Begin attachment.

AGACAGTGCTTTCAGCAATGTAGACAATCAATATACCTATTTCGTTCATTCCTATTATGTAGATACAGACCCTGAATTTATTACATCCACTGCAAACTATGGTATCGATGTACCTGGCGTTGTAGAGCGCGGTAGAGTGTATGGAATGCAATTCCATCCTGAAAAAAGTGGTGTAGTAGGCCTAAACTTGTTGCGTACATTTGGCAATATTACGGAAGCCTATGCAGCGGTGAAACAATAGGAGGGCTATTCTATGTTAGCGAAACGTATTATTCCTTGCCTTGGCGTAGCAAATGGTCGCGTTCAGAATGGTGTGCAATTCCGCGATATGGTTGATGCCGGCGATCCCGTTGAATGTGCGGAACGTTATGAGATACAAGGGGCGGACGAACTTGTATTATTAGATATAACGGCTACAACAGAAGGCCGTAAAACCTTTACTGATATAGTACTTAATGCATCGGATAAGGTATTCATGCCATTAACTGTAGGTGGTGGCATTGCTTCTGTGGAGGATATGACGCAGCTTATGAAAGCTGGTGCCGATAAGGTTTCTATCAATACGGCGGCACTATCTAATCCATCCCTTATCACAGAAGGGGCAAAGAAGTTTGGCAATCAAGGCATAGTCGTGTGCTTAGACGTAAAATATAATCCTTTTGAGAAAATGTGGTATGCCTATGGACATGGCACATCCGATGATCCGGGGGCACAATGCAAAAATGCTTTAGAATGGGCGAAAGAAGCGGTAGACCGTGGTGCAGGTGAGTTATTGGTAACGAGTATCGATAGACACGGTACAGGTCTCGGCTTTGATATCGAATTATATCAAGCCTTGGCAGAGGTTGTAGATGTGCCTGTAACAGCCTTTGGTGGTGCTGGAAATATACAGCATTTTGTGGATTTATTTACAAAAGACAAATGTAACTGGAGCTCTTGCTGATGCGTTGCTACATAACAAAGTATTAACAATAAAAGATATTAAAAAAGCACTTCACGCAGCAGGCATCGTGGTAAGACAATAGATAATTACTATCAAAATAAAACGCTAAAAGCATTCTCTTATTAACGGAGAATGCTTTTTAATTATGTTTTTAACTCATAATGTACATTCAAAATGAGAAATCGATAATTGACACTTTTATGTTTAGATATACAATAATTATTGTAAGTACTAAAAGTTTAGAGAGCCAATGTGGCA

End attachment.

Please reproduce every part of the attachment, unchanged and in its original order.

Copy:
AGACAGTGCTTTCAGCAATGTAGACAATCAATATACCTATTTCGTTCATTCCTATTATGTAGATACAGACCCTGAATTTATTACATCCACTGCAAACTATGGTATCGATGTACCTGGCGTTGTAGAGCGCGGTAGAGTGTATGGAATGCAATTCCATCCTGAAAAAAGTGGTGTAGTAGGCCTAAACTTGTTGCGTACATTTGGCAATATTACGGAAGCCTATGCAGCGGTGAAACAATAGGAGGGCTATTCTATGTTAGCGAAACGTATTATTCCTTGCCTTGGCGTAGCAAATGGTCGCGTTCAGAATGGTGTGCAATTCCGCGATATGGTTGATGCCGGCGATCCCGTTGAATGTGCGGAACGTTATGAGATACAAGGGGCGGACGAACTTGTATTATTAGATATAACGGCTACAACAGAAGGCCGTAAAACCTTTACTGATATAGTACTTAATGCATCGGATAAGGTATTCATGCCATTAACTGTAGGTGGTGGCATTGCTTCTGTGGAGGATATGACGCAGCTTATGAAAGCTGGTGCCGATAAGGTTTCTATCAATACGGCGGCACTATCTAATCCATCCCTTATCACAGAAGGGGCAAAGAAGTTTGGCAATCAAGGCATAGTCGTGTGCTTAGACGTAAAATATAATCCTTTTGAGAAAATGTGGTATGCCTATGGACATGGCACATCCGATGATCCGGGGGCACAATGCAAAAATGCTTTAGAATGGGCGAAAGAAGCGGTAGACCGTGGTGCAGGTGAGTTATTGGTAACGAGTATCGATAGACACGGTACAGGTCTCGGCTTTGATATCGAATTATATCAAGCCTTGGCAGAGGTTGTAGATGTGCCTGTAACAGCCTTTGGTGGTGCTGGAAATATACAGCATTTTGTGGATTTATTTACAAAAGACAAATGTAACTGGAGCTCTTGCTGATGCGTTGCTACATAACAAAGTATTAACAATAAAAGATATTAAAAAAGCACTTCACGCAGCAGGCATCGTGGTAAGACAATAGATAATTACTATCAAAATAAAACGCTAAAAGCATTCTCTTATTAACGGAGAATGCTTTTTAATTATGTTTTTAACTCATAATGTACATTCAAAATGAGAAATCGATAATTGACACTTTTATGTTTAGATATACAATAATTATTGTAAGTACTAAAAGTTTAGAGAGCCAATGTGGCA